Communicate your words

March 1st, 2012

This week on “Meet the Press,” moderator David Gregory interviewed Republican presidential candidate Rick Santorum. There are a lot of things on which I do not agree with Rick Santorum (like most of what he says). He talked about fellow Republican presidential hopeful Mitt Romney, and the upcoming primaries. He also spent some time defending remarks he made the previous week about the separation of church and state, whether to encourage people to seek a college education and his voting record on No Child Left Behind (he said he voted for it, even though it was against his conscious).

The interview was interesting, but not earth shattering by any means. Rick Santorum has views I don’t agree with, but it’s not news to me. What I found particularly interesting was the discussion during the roundtable segment. Steve Schmidt, a Republican strategist who ran John McCain’s campaign in 2008, mentioned that Santorum has been losing momentum because he’s had to backtrack to explain and defend statements he’s made, rather than focusing on his campaign’s message.

Kathleen Parker, a columnist for The Washington Post, further honed in this point. She said, “[Santorum has] that lack of prudence in selecting your battles and choosing your words wisely […]” This, she said is his biggest flaw.

These points got me thinking about what role communication plays not only in campaigns, but government as a whole.

Anger, distrust and confusion ensue when leaders and politicians fail to competently communicate to people what they mean and what they do and why they do it.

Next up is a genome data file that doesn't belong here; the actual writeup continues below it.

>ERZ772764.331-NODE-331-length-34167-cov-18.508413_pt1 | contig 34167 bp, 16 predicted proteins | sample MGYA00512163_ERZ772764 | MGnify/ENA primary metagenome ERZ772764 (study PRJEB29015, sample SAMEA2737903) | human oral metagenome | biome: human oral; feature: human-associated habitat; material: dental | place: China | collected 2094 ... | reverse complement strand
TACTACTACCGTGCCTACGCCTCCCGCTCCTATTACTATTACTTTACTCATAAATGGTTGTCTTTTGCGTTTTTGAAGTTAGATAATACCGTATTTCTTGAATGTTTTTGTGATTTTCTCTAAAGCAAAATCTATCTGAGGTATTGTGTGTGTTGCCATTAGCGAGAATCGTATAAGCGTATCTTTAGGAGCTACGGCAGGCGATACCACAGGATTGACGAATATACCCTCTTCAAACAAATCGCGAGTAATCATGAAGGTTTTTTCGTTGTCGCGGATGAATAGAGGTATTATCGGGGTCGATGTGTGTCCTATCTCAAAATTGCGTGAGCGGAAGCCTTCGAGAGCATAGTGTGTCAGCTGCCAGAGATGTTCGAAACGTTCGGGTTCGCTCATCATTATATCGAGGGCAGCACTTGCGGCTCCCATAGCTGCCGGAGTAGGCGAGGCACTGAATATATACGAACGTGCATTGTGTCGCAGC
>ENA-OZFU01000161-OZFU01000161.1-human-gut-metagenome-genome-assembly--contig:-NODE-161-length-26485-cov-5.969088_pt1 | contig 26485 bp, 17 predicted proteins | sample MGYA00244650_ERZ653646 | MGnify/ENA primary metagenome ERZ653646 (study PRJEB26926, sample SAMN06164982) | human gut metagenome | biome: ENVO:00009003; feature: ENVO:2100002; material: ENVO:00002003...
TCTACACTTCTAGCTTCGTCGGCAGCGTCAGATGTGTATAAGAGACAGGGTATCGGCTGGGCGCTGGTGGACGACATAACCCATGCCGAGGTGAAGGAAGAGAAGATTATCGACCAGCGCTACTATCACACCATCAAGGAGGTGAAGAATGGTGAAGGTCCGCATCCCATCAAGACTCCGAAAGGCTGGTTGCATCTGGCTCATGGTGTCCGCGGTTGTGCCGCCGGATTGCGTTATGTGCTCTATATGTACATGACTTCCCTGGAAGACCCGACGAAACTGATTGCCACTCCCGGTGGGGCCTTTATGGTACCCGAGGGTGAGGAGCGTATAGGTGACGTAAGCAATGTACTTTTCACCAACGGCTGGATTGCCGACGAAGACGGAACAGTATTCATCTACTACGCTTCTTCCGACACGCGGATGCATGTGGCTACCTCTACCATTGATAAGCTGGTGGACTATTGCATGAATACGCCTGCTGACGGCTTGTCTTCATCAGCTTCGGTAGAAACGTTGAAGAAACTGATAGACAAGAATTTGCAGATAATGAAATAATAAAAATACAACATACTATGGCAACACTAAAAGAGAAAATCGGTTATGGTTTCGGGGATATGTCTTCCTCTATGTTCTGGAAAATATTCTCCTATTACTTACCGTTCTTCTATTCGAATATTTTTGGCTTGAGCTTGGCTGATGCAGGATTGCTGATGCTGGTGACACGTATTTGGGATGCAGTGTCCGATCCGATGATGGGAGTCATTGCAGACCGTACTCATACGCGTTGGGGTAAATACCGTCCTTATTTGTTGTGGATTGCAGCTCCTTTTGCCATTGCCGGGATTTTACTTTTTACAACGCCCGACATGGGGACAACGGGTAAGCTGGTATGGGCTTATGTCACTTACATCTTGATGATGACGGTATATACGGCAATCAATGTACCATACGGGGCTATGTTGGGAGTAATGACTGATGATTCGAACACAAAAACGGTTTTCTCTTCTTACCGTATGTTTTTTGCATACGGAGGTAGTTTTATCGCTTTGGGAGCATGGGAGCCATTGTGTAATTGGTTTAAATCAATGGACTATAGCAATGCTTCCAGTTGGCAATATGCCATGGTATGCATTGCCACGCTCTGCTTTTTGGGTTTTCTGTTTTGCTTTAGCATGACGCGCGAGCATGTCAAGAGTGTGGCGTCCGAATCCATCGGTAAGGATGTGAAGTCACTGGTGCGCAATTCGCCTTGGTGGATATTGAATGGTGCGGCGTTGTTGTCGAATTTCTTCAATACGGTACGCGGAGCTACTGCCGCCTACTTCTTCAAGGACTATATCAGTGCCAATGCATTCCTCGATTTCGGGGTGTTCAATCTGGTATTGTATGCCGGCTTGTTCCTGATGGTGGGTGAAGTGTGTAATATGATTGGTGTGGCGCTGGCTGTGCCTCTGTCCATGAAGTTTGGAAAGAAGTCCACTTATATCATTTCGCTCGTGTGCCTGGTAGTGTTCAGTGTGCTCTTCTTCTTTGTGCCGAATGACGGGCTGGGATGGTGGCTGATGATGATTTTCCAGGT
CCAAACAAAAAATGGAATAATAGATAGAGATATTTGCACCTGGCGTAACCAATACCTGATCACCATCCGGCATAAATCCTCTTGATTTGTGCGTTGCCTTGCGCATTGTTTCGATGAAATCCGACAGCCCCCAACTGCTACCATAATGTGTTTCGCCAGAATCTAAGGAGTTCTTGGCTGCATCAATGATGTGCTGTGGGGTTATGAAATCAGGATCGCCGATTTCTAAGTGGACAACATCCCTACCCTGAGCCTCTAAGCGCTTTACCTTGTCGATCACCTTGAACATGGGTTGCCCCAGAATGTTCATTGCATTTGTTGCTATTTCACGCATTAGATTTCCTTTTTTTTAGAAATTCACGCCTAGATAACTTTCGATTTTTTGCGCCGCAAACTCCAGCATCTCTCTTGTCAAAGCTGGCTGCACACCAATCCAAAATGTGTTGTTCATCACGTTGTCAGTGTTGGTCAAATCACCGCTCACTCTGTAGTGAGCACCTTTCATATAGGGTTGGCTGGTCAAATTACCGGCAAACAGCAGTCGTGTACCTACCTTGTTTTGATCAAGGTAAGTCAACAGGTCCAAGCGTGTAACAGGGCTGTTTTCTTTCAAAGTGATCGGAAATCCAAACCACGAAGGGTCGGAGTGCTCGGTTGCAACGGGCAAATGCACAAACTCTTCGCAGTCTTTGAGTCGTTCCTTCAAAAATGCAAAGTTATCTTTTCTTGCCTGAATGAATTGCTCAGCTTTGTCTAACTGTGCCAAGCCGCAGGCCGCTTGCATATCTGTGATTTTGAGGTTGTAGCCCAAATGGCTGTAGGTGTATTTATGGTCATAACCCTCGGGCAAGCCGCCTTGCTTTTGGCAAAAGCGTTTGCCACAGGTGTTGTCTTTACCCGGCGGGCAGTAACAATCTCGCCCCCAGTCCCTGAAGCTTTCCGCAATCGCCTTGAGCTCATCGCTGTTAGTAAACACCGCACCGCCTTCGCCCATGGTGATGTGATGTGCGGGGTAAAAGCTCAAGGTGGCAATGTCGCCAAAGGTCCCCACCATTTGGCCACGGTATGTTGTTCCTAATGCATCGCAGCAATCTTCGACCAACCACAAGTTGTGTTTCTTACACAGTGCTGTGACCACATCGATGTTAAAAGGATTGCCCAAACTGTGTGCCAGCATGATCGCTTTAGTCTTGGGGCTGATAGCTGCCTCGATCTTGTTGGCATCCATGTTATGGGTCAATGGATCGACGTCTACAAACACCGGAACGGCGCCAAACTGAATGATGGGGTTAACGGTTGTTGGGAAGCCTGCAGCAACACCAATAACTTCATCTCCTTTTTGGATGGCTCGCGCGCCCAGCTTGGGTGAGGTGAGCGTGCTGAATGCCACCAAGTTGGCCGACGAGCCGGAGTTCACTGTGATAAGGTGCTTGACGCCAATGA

I think Santorum is a good example of not communicating well. Because he does not pick his battles or words well, he ends up off message and on tangents. This past week, while at a tea party event in Michigan, Santorum mentioned President Obama once said he wanted everyone in America to go to college. Santorum then said, “What a snob.”

In defending his statement afterward, Santorum said he meant that everyone should have the opportunity to attend college but that it isn’t for everyone and we as a nation shouldn’t look down upon those who attend trade schools instead.

In defending his position on multiple news programs afterward, he better communicated his position. But by this time what people were talking about was his snob comment. I don’t necessarily agree that we shouldn’t set a goal to get all people to attend college; I think it has a greater value than simply attaining a degree. But his view that not all people should attend college is just that – his view – and perhaps one that others share. Effectively communicating his view and explaining why he thinks that way would better serve him. Explain to people how it will benefit them and society.

I don’t want to pick only on Santorum. Many fall prey to the pitfalls of bad communication.

Take the health care law, for example. I think that health care is important for all to have. As a student, I particularly like being able to stay on my parents’ insurance longer.

However, what I remember most clearly when the law passed was the mob-like town hall meetings. While I think the law was an important step in health care, I think the White House and Democrats did not do their jobs in effectively communicating to people what the health care law entailed or how it would benefit them.

Communication is fundamental to human existence. It’s how we relate to one another. If our leaders don’t communicate with us effectively, how can they effectively lead us? Aside from having policy ideas, our leaders need to have good communication skills. A person may be the smartest person in the world, but I don’t think he/she would accomplish much if they could not successfully explain their ideas and plans to people.

Maybe it’s because I’m a communication minor, maybe it’s because I fancy myself a good writer, but I think communication skills are the most important skills a person can have. If you can’t communicate to someone what you want, you won’t get it.